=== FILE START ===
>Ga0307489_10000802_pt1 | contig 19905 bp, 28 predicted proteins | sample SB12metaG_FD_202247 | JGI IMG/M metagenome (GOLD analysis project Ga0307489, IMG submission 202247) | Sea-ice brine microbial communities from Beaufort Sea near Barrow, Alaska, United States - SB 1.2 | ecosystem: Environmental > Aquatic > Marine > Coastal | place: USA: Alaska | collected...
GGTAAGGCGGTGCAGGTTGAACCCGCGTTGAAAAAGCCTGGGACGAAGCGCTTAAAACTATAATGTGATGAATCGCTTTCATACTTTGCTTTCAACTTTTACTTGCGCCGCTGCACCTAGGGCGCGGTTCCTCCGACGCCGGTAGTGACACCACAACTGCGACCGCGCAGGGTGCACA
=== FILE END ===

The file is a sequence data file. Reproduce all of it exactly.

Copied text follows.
>Ga0307489_10000802_pt1 | contig 19905 bp, 28 predicted proteins | sample SB12metaG_FD_202247 | JGI IMG/M metagenome (GOLD analysis project Ga0307489, IMG submission 202247) | Sea-ice brine microbial communities from Beaufort Sea near Barrow, Alaska, United States - SB 1.2 | ecosystem: Environmental > Aquatic > Marine > Coastal | place: USA: Alaska | collected...
GGTAAGGCGGTGCAGGTTGAACCCGCGTTGAAAAAGCCTGGGACGAAGCGCTTAAAACTATAATGTGATGAATCGCTTTCATACTTTGCTTTCAACTTTTACTTGCGCCGCTGCACCTAGGGCGCGGTTCCTCCGACGCCGGTAGTGACACCACAACTGCGACCGCGCAGGGTGCACA